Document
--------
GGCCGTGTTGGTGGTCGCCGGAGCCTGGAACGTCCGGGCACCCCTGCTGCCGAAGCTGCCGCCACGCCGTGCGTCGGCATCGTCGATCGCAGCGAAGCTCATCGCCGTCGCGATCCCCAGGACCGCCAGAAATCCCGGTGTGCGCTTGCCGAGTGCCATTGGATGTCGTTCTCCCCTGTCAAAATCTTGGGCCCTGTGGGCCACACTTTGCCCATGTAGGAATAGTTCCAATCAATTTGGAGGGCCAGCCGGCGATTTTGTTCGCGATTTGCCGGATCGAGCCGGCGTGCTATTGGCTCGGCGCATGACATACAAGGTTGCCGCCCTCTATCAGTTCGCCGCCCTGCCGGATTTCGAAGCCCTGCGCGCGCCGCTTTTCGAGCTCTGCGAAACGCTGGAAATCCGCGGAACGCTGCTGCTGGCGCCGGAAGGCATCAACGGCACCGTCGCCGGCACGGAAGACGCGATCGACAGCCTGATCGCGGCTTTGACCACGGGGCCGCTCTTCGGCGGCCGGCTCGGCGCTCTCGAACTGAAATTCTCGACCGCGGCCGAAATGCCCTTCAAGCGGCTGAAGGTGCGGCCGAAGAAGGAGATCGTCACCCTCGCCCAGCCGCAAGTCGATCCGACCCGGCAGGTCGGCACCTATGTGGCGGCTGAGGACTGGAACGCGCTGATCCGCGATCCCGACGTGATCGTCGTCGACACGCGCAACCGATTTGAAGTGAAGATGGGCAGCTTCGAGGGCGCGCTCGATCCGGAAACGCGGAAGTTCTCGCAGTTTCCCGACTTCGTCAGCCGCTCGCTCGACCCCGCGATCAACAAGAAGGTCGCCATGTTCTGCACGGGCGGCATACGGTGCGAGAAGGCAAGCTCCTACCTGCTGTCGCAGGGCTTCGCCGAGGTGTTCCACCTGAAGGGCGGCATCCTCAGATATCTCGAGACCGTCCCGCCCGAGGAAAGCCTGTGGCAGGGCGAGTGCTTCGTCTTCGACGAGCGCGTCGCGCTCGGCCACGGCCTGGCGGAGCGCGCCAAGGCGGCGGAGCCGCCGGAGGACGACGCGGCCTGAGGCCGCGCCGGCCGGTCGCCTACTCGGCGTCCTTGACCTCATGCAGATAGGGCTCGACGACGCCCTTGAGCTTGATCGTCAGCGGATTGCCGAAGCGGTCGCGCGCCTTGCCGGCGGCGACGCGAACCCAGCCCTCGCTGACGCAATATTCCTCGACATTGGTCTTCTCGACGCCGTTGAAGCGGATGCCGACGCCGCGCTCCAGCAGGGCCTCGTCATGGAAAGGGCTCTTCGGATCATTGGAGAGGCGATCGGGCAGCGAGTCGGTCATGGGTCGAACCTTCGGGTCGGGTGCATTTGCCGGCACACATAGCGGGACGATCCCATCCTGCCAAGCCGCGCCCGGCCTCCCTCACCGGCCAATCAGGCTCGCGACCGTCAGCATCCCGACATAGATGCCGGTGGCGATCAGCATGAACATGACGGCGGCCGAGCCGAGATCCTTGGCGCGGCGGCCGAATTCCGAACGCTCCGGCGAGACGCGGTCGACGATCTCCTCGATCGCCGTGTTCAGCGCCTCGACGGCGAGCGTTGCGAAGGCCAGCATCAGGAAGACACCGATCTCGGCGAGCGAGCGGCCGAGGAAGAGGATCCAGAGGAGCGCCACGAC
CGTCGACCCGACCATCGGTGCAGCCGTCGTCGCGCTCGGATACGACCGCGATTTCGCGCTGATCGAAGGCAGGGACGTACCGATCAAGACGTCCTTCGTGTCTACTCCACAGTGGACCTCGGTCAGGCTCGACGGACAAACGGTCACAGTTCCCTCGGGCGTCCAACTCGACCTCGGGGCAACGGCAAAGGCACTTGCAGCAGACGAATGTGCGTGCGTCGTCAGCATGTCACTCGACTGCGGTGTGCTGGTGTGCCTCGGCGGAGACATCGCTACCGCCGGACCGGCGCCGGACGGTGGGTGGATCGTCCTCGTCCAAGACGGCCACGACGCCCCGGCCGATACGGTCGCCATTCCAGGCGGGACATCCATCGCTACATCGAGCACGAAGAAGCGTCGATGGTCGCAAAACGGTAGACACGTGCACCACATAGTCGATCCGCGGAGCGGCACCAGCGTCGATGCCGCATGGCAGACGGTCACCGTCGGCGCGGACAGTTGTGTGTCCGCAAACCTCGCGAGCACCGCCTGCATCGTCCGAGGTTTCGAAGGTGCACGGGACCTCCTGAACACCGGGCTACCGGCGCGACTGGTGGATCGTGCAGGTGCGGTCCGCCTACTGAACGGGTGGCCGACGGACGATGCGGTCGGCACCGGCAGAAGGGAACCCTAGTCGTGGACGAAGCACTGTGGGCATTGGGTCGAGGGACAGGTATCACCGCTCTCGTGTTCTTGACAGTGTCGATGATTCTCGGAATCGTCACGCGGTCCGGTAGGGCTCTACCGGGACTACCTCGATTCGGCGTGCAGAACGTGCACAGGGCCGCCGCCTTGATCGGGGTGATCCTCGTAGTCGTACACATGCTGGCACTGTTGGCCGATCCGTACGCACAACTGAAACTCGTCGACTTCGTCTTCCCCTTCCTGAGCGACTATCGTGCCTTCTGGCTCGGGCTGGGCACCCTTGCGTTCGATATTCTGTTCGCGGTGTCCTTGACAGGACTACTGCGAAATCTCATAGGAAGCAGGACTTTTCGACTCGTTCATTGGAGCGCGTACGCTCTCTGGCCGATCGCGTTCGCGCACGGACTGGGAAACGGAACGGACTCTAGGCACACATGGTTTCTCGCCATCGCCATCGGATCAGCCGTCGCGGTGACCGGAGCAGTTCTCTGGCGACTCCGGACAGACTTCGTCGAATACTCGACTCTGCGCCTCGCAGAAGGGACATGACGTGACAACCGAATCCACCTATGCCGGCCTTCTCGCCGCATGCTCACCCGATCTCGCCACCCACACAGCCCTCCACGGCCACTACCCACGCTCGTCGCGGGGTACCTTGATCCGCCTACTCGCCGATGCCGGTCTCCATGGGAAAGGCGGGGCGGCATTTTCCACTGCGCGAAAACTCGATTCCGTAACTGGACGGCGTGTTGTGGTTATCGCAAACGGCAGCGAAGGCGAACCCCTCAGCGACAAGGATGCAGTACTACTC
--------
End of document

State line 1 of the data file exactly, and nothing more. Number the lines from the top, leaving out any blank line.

GGCCGTGTTGGTGGTCGCCGGAGCCTGGAACGTCCGGGCACCCCTGCTGCCGAAGCTGCCGCCACGCCGTGCGTCGGCATCGTCGATCGCAGCGAAGCTCATCGCCGTCGCGATCCCCAGGACCGCCAGAAATCCCGGTGTGCGCTTGCCGAGTGCCATTGGATGTCGTTCTCCCCTGTCAAAATCTTGGGCCCTGTGGGCCACACTTTGCCCATGTAGGAATAGTTCCAATCAATTTGGAGGGCCAGCCGGCGATTTTGTTCGCGATTTGCCGGATCGAGCCGGCGTGCTATTGGCTCGGCGCATGACATACAAGGTTGCCGCCCTCTATCAGTTCGCCGCCCTGCCGGATTTCGAAGCCCTGCGCGCGCCGCTTTTCGAGCTCTGCGAAACGCTGGAAATCCGCGGAACGCTGCTGCTGGCGCCGGAAGGCATCAACGGCACCGTCGCCGGCACGGAAGACGCGATCGACAGCCTGATCGCGGCTTTGACCACGGGGCCGCTCTTCGGCGGCCGGCTCGGCGCTCTCGAACTGAAATTCTCGACCGCGGCCGAAATGCCCTTCAAGCGGCTGAAGGTGCGGCCGAAGAAGGAGATCGTCACCCTCGCCCAGCCGCAAGTCGATCCGACCCGGCAGGTCGGCACCTATGTGGCGGCTGAGGACTGGAACGCGCTGATCCGCGATCCCGACGTGATCGTCGTCGACACGCGCAACCGATTTGAAGTGAAGATGGGCAGCTTCGAGGGCGCGCTCGATCCGGAAACGCGGAAGTTCTCGCAGTTTCCCGACTTCGTCAGCCGCTCGCTCGACCCCGCGATCAACAAGAAGGTCGCCATGTTCTGCACGGGCGGCATACGGTGCGAGAAGGCAAGCTCCTACCTGCTGTCGCAGGGCTTCGCCGAGGTGTTCCACCTGAAGGGCGGCATCCTCAGATATCTCGAGACCGTCCCGCCCGAGGAAAGCCTGTGGCAGGGCGAGTGCTTCGTCTTCGACGAGCGCGTCGCGCTCGGCCACGGCCTGGCGGAGCGCGCCAAGGCGGCGGAGCCGCCGGAGGACGACGCGGCCTGAGGCCGCGCCGGCCGGTCGCCTACTCGGCGTCCTTGACCTCATGCAGATAGGGCTCGACGACGCCCTTGAGCTTGATCGTCAGCGGATTGCCGAAGCGGTCGCGCGCCTTGCCGGCGGCGACGCGAACCCAGCCCTCGCTGACGCAATATTCCTCGACATTGGTCTTCTCGACGCCGTTGAAGCGGATGCCGACGCCGCGCTCCAGCAGGGCCTCGTCATGGAAAGGGCTCTTCGGATCATTGGAGAGGCGATCGGGCAGCGAGTCGGTCATGGGTCGAACCTTCGGGTCGGGTGCATTTGCCGGCACACATAGCGGGACGATCCCATCCTGCCAAGCCGCGCCCGGCCTCCCTCACCGGCCAATCAGGCTCGCGACCGTCAGCATCCCGACATAGATGCCGGTGGCGATCAGCATGAACATGACGGCGGCCGAGCCGAGATCCTTGGCGCGGCGGCCGAATTCCGAACGCTCCGGCGAGACGCGGTCGACGATCTCCTCGATCGCCGTGTTCAGCGCCTCGACGGCGAGCGTTGCGAAGGCCAGCATCAGGAAGACACCGATCTCGGCGAGCGAGCGGCCGAGGAAGAGGATCCAGAGGAGCGCCACGAC